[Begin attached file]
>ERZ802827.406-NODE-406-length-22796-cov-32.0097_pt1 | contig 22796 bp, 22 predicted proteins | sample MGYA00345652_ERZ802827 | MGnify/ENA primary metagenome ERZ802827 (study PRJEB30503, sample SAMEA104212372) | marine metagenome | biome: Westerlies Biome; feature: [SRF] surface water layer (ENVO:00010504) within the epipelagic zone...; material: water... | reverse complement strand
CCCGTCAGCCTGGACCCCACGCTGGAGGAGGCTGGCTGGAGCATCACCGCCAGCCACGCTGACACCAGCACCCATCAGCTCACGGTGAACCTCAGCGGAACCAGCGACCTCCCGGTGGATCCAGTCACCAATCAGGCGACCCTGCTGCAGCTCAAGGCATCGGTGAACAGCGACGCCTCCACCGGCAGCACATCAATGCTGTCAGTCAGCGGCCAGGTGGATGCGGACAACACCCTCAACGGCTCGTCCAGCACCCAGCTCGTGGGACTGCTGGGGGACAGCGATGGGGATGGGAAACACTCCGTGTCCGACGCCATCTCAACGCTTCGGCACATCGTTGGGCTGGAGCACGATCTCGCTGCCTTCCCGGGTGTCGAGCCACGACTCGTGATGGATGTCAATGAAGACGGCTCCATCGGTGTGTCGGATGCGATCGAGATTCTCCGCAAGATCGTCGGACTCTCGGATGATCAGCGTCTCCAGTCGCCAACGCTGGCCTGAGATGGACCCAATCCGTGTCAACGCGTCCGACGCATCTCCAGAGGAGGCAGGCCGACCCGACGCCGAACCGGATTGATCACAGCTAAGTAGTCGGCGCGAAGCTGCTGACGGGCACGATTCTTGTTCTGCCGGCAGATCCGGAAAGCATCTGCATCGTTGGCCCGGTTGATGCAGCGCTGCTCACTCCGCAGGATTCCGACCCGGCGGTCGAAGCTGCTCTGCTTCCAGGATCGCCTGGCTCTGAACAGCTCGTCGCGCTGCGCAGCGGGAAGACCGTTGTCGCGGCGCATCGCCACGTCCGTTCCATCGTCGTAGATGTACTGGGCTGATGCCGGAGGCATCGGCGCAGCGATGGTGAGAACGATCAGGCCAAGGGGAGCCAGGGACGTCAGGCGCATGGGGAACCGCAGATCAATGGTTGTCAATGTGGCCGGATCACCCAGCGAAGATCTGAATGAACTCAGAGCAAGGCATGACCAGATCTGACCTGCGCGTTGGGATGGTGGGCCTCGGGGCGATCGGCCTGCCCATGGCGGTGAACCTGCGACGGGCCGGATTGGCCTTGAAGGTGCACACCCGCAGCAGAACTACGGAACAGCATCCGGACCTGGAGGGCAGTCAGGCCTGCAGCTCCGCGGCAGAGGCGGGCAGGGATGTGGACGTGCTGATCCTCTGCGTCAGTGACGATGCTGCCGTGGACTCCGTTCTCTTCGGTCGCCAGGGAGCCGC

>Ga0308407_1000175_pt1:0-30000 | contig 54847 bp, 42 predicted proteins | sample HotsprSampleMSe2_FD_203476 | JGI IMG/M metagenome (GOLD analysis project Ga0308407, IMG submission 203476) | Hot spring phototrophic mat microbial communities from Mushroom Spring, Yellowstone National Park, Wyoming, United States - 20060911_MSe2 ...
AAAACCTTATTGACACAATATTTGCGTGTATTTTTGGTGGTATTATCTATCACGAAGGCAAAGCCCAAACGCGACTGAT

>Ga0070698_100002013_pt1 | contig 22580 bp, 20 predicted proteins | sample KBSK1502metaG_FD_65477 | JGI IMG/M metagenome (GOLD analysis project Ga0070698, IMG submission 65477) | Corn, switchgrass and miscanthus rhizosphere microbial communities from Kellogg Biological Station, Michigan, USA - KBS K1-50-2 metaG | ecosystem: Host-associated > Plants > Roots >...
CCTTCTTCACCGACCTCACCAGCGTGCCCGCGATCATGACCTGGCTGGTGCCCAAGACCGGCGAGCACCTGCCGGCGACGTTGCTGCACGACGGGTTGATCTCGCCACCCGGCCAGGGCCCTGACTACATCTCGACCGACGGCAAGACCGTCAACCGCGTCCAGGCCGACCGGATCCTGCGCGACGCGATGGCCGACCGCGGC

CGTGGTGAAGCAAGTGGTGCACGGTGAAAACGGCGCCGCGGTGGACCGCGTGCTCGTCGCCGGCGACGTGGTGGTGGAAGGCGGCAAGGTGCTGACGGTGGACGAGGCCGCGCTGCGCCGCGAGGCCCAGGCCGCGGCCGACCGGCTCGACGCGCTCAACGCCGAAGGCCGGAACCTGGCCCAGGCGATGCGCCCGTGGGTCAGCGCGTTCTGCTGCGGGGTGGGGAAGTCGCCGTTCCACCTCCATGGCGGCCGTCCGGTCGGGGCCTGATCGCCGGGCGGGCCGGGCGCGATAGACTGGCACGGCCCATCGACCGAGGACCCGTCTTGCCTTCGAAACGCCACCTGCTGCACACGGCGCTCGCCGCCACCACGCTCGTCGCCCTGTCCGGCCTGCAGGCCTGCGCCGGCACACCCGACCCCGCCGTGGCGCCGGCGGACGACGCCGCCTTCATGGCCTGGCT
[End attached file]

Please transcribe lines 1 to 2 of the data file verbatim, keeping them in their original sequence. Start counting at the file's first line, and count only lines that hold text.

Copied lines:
>ERZ802827.406-NODE-406-length-22796-cov-32.0097_pt1 | contig 22796 bp, 22 predicted proteins | sample MGYA00345652_ERZ802827 | MGnify/ENA primary metagenome ERZ802827 (study PRJEB30503, sample SAMEA104212372) | marine metagenome | biome: Westerlies Biome; feature: [SRF] surface water layer (ENVO:00010504) within the epipelagic zone...; material: water... | reverse complement strand
CCCGTCAGCCTGGACCCCACGCTGGAGGAGGCTGGCTGGAGCATCACCGCCAGCCACGCTGACACCAGCACCCATCAGCTCACGGTGAACCTCAGCGGAACCAGCGACCTCCCGGTGGATCCAGTCACCAATCAGGCGACCCTGCTGCAGCTCAAGGCATCGGTGAACAGCGACGCCTCCACCGGCAGCACATCAATGCTGTCAGTCAGCGGCCAGGTGGATGCGGACAACACCCTCAACGGCTCGTCCAGCACCCAGCTCGTGGGACTGCTGGGGGACAGCGATGGGGATGGGAAACACTCCGTGTCCGACGCCATCTCAACGCTTCGGCACATCGTTGGGCTGGAGCACGATCTCGCTGCCTTCCCGGGTGTCGAGCCACGACTCGTGATGGATGTCAATGAAGACGGCTCCATCGGTGTGTCGGATGCGATCGAGATTCTCCGCAAGATCGTCGGACTCTCGGATGATCAGCGTCTCCAGTCGCCAACGCTGGCCTGAGATGGACCCAATCCGTGTCAACGCGTCCGACGCATCTCCAGAGGAGGCAGGCCGACCCGACGCCGAACCGGATTGATCACAGCTAAGTAGTCGGCGCGAAGCTGCTGACGGGCACGATTCTTGTTCTGCCGGCAGATCCGGAAAGCATCTGCATCGTTGGCCCGGTTGATGCAGCGCTGCTCACTCCGCAGGATTCCGACCCGGCGGTCGAAGCTGCTCTGCTTCCAGGATCGCCTGGCTCTGAACAGCTCGTCGCGCTGCGCAGCGGGAAGACCGTTGTCGCGGCGCATCGCCACGTCCGTTCCATCGTCGTAGATGTACTGGGCTGATGCCGGAGGCATCGGCGCAGCGATGGTGAGAACGATCAGGCCAAGGGGAGCCAGGGACGTCAGGCGCATGGGGAACCGCAGATCAATGGTTGTCAATGTGGCCGGATCACCCAGCGAAGATCTGAATGAACTCAGAGCAAGGCATGACCAGATCTGACCTGCGCGTTGGGATGGTGGGCCTCGGGGCGATCGGCCTGCCCATGGCGGTGAACCTGCGACGGGCCGGATTGGCCTTGAAGGTGCACACCCGCAGCAGAACTACGGAACAGCATCCGGACCTGGAGGGCAGTCAGGCCTGCAGCTCCGCGGCAGAGGCGGGCAGGGATGTGGACGTGCTGATCCTCTGCGTCAGTGACGATGCTGCCGTGGACTCCGTTCTCTTCGGTCGCCAGGGAGCCGC